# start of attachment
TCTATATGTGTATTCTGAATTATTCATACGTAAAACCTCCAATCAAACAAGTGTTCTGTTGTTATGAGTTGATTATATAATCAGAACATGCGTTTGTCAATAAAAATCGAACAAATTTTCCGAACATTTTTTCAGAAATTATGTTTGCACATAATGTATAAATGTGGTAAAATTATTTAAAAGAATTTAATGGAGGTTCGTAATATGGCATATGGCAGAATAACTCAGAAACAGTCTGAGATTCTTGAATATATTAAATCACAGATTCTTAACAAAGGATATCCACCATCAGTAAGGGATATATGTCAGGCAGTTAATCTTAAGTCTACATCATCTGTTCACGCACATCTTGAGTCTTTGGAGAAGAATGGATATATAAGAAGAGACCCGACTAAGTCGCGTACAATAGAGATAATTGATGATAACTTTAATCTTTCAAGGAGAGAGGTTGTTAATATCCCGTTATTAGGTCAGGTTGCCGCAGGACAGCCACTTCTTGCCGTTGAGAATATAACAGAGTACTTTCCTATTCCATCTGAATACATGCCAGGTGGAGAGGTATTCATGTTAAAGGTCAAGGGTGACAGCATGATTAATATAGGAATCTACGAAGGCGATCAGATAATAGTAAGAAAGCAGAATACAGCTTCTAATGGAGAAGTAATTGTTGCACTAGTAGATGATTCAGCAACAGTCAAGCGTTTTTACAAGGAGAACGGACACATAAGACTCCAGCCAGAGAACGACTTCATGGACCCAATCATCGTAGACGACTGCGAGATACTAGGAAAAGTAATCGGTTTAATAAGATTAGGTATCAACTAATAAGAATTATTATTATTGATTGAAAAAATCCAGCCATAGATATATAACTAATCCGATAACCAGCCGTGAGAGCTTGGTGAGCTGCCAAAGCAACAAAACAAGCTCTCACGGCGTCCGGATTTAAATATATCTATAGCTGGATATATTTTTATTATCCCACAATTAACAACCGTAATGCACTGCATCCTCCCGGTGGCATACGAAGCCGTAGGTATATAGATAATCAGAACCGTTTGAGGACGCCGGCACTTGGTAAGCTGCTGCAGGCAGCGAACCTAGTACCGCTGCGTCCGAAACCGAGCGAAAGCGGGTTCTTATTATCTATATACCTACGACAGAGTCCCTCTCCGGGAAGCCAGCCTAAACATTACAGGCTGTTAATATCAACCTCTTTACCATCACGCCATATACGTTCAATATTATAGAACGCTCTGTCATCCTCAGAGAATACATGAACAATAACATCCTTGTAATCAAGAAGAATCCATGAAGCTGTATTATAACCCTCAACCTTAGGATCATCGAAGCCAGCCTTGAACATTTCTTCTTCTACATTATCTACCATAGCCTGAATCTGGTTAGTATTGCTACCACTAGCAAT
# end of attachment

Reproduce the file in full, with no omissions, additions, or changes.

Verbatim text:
TCTATATGTGTATTCTGAATTATTCATACGTAAAACCTCCAATCAAACAAGTGTTCTGTTGTTATGAGTTGATTATATAATCAGAACATGCGTTTGTCAATAAAAATCGAACAAATTTTCCGAACATTTTTTCAGAAATTATGTTTGCACATAATGTATAAATGTGGTAAAATTATTTAAAAGAATTTAATGGAGGTTCGTAATATGGCATATGGCAGAATAACTCAGAAACAGTCTGAGATTCTTGAATATATTAAATCACAGATTCTTAACAAAGGATATCCACCATCAGTAAGGGATATATGTCAGGCAGTTAATCTTAAGTCTACATCATCTGTTCACGCACATCTTGAGTCTTTGGAGAAGAATGGATATATAAGAAGAGACCCGACTAAGTCGCGTACAATAGAGATAATTGATGATAACTTTAATCTTTCAAGGAGAGAGGTTGTTAATATCCCGTTATTAGGTCAGGTTGCCGCAGGACAGCCACTTCTTGCCGTTGAGAATATAACAGAGTACTTTCCTATTCCATCTGAATACATGCCAGGTGGAGAGGTATTCATGTTAAAGGTCAAGGGTGACAGCATGATTAATATAGGAATCTACGAAGGCGATCAGATAATAGTAAGAAAGCAGAATACAGCTTCTAATGGAGAAGTAATTGTTGCACTAGTAGATGATTCAGCAACAGTCAAGCGTTTTTACAAGGAGAACGGACACATAAGACTCCAGCCAGAGAACGACTTCATGGACCCAATCATCGTAGACGACTGCGAGATACTAGGAAAAGTAATCGGTTTAATAAGATTAGGTATCAACTAATAAGAATTATTATTATTGATTGAAAAAATCCAGCCATAGATATATAACTAATCCGATAACCAGCCGTGAGAGCTTGGTGAGCTGCCAAAGCAACAAAACAAGCTCTCACGGCGTCCGGATTTAAATATATCTATAGCTGGATATATTTTTATTATCCCACAATTAACAACCGTAATGCACTGCATCCTCCCGGTGGCATACGAAGCCGTAGGTATATAGATAATCAGAACCGTTTGAGGACGCCGGCACTTGGTAAGCTGCTGCAGGCAGCGAACCTAGTACCGCTGCGTCCGAAACCGAGCGAAAGCGGGTTCTTATTATCTATATACCTACGACAGAGTCCCTCTCCGGGAAGCCAGCCTAAACATTACAGGCTGTTAATATCAACCTCTTTACCATCACGCCATATACGTTCAATATTATAGAACGCTCTGTCATCCTCAGAGAATACATGAACAATAACATCCTTGTAATCAAGAAGAATCCATGAAGCTGTATTATAACCCTCAACCTTAGGATCATCGAAGCCAGCCTTGAACATTTCTTCTTCTACATTATCTACCATAGCCTGAATCTGGTTAGTATTGCTACCACTAGCAAT